The Dackefejden - The greatest rebellion of all time. What injustices were at the root of the rebellion, why did it fail and how can we assess the rebellion today? These questions are not easy to answer, but history guide Ulf Nilsson makes a valiant attempt in this article.
A theme of some trips I have made is Nils Dacke and the Dacke Rebellion. Nils Dacke belonged to the poorest of the peasant class, a so-called outlying farmer, who lived among other things on the farm Flaken near Lyckebyån, limit to then Danish Blekinge.
He is first mentioned in 1536 when he and another farmer kill a bailiff. The punishment was a fine, admittedly a small one, but it says something about the view of human dignity at the time.
Around Midsummer 1542, he puts himself in the position ofof a growing dissatisfaction with the Gustav Vasa increased taxes and other charges. They assault bailiffs and get support from more and more peasants, for example in Växjö.
In July 1542, a major battle at Örsled bridge via Mörrumsån near Bergkvara castle, today a ruin - see picture and read more about the site here. The king suffers defeat and is forced to withdraw his troops. Now the rebellion spreads to Kisa in southern Östergötland, and Gustav Vasa who is at Stegeborg Castle (near Söderköping) writes in a letter: "...this Östergötland now hangs as good as on a silk thread", so the ground under the throne shook!
After the successes in Småland, Dacke went north and there was a general uprising in southern Östergötland, not least in the Kinda härad. Just north of Kisa in September 1542 a great battle took place. Dacke's troops had fallen into ambush when a large royal force moved south from Linköping. They had prepared so-called trouble, that is, trees that were partially sawn down and then felled behind and in front of the heavily armed German mercenaries, who were thus trapped. The Dacke peasants then attacked with, among other things, crossbows, a close combat weapon unlike the bow and arrow, which can penetrate armour. Perhaps as many as 1,000 of the mercenaries were killed. This was Dacke's greatest victory!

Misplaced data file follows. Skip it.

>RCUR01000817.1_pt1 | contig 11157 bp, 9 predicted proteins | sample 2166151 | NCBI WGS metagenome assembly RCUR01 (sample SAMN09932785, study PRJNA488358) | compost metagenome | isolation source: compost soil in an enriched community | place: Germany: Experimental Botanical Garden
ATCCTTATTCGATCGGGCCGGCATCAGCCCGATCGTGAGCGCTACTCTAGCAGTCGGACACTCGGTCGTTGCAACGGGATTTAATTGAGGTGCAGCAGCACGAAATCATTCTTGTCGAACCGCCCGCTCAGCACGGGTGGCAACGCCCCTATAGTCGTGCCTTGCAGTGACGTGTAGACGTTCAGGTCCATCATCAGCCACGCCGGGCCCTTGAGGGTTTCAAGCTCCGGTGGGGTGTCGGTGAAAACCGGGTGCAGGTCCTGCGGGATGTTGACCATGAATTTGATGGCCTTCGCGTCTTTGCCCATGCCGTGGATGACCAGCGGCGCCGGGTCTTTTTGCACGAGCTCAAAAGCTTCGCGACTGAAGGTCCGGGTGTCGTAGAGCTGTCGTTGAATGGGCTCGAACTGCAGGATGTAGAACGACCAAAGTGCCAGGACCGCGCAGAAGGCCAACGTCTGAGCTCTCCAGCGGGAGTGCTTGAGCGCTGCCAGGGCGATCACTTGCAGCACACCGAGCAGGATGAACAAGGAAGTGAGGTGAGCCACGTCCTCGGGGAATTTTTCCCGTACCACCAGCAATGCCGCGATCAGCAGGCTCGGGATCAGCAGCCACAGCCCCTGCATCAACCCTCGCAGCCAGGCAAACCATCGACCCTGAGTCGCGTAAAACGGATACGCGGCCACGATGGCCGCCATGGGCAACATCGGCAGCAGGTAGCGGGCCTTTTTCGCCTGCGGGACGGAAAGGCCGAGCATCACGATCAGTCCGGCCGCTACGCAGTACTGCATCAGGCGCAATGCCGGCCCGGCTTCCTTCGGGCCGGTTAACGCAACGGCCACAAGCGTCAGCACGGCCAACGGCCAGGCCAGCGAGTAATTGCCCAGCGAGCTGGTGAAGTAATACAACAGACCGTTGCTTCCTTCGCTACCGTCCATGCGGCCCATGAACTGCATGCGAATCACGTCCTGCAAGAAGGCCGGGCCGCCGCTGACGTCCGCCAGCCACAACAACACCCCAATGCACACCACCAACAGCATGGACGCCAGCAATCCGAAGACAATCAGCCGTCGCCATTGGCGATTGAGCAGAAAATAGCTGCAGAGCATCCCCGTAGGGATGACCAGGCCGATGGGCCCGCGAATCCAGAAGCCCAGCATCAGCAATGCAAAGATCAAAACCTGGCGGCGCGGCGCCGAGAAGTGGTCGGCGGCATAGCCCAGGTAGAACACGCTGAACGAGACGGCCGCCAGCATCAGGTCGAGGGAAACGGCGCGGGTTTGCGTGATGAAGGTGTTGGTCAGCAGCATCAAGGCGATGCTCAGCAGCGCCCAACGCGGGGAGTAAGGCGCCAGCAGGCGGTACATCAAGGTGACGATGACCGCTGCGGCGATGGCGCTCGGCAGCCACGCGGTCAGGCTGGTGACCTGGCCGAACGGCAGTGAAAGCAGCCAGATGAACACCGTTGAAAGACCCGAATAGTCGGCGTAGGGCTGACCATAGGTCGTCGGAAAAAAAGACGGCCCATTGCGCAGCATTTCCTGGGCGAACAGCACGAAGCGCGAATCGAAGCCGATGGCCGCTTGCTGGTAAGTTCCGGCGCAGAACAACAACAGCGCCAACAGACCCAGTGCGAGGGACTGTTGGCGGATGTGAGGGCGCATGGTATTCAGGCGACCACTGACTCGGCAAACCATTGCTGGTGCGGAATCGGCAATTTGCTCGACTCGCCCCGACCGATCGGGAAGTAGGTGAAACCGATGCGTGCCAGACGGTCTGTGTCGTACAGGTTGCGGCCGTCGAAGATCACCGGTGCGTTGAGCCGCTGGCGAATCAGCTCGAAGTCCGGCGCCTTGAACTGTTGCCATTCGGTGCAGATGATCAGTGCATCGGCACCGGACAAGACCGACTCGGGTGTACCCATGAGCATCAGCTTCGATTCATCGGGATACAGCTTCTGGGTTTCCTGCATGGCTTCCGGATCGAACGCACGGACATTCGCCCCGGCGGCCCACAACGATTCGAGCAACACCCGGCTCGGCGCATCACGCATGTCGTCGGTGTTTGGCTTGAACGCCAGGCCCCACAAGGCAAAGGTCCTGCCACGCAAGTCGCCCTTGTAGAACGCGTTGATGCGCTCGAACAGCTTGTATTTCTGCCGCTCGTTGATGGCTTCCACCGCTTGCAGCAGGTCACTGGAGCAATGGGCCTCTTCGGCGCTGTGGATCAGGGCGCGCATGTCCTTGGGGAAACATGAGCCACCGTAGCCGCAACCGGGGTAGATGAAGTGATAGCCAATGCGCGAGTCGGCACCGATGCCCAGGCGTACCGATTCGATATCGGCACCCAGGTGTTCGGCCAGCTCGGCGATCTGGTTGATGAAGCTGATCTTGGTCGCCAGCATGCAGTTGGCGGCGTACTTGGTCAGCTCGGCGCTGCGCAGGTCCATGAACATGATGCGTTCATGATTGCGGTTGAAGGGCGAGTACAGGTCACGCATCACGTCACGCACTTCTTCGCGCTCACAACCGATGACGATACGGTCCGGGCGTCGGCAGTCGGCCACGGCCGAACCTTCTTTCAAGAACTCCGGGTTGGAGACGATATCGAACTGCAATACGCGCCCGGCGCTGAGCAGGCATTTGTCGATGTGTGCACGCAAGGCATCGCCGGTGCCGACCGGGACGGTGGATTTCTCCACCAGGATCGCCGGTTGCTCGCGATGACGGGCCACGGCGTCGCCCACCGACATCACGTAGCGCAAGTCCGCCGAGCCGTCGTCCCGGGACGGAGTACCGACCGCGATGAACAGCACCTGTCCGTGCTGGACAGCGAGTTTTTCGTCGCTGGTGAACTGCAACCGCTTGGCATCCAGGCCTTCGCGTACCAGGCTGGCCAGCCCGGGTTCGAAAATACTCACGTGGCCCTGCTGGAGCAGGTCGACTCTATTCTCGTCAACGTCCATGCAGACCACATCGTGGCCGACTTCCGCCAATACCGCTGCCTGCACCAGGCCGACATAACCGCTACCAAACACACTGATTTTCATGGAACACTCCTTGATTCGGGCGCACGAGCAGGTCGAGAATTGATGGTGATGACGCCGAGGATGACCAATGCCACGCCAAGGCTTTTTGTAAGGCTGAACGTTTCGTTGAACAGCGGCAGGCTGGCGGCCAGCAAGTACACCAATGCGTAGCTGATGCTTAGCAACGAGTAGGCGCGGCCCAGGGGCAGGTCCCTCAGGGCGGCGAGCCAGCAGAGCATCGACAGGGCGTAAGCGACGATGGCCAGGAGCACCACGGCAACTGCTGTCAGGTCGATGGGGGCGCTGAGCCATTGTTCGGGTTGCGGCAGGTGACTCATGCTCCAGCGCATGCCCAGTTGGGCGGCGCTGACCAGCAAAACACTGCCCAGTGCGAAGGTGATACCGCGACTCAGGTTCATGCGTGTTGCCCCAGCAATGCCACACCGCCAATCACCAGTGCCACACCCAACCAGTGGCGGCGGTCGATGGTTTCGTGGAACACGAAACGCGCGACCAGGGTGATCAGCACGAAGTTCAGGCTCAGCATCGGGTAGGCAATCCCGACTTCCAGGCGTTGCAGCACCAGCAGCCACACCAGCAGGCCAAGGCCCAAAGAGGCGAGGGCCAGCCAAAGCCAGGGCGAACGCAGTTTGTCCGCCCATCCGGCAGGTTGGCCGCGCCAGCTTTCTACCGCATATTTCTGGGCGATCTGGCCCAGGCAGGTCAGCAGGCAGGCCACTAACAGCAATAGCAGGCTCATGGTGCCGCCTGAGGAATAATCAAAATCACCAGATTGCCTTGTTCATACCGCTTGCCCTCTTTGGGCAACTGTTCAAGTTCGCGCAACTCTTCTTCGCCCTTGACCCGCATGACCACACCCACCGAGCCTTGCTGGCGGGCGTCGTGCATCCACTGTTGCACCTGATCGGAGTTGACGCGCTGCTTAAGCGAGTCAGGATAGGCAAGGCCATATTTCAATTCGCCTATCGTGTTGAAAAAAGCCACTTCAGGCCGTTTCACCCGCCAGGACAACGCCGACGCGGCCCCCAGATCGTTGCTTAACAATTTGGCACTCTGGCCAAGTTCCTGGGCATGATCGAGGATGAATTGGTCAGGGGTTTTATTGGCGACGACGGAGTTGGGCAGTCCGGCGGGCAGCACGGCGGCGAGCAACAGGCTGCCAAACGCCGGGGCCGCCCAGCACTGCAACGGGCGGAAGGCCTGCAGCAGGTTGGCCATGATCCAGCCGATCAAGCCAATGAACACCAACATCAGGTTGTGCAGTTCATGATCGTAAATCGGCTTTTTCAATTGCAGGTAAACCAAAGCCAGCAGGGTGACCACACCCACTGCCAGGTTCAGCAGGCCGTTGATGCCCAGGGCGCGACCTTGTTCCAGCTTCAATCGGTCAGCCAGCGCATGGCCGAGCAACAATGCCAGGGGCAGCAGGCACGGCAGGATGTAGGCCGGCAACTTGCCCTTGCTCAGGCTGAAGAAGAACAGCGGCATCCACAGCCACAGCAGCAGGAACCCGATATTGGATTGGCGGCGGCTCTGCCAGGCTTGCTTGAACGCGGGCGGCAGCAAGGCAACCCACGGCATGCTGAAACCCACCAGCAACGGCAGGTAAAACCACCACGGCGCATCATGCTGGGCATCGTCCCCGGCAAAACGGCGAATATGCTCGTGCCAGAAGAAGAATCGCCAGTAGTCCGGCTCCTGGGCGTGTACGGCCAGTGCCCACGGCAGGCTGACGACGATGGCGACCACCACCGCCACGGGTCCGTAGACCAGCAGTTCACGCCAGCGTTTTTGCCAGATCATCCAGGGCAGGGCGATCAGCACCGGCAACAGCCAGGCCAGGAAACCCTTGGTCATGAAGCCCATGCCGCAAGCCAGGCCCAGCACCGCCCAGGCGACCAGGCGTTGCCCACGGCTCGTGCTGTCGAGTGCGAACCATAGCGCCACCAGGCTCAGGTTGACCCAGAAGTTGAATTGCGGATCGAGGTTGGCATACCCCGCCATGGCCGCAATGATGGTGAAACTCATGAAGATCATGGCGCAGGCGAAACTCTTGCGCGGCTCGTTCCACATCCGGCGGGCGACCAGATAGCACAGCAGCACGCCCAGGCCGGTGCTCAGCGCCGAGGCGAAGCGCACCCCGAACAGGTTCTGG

The king was forced to agree to a truce that was concluded in Slätbacka, just south of Linköping. Dacke had set 17 points, the most important of which were an end to the arbitrariness of the Fogd and demands for bribes, reduced/abolished taxes (Gustav Vasa had introduced a number of new ones and increased the existing ones), an end to the looting of silver from the churches, and to keep the old (Catholic) ceremonies, protest against the Crown's monopoly on hunting deer and elk and the cutting down of oak and beech trees.
But nothing about the border trade with Danish Blekinge, which continued anyway. This oft-promoted argument was in fact part of King Gustav's propaganda to portray Dacke and his men as traitors to the country. In reality, Dacke promised the king loyalty, putting 2,000 men at his disposal in exchange for "foreign enemies and domestic opponents", and to restore order in Småland.
Believing that promises made and signed were valid, Dacke and his entourage retreated to Kronoberg Castle, at the time a castle for the Bishop of Växjö, which was temporarily empty. There "drank Christmas" as it says in the old chronicle, but the king called the peace a "henpecked" ...and geared up for a spring offensive.
The Dacke Rebellion was not, therefore, aimed at overthrowing the king, but at defending traditional self-government and, above all, at protecting the economic interests of the peasants, especially the poorest peasants, to whom Dacke himself belonged.
As someone pointed out, Kinda (and Ydre) was probably in Småland at this time, it was a little later that it became part of Östergötland. But as King Gösta (Gustav Vasa) wrote in his letter "this Östergötland... hangs on a silk thread" so the rebellion spread even in this landscape.
While Dacke and his men celebrated Christmas at Kronoberg Castle (where they received an envoy from Duke Albrecht of Mecklenburg and behind him stood Emperor Charles V!) charged Gustav Vasa up for new battles. 8 000 new mercenaries and a few hundred Dala farmers. The latter had been tricked by the king with a forged petition that portrayed Dacke and his men as traitors - the king claimed that they brought food to the Danes at the expense of other Swedes!
A decisive battle was fought on 20 March 1543 on the ice, probably on the lake The Deer (see picture) near Virserum where Dacke today stands statue. On the open ice, Dacke's men could not wage guerrilla warfare, and lost the battle.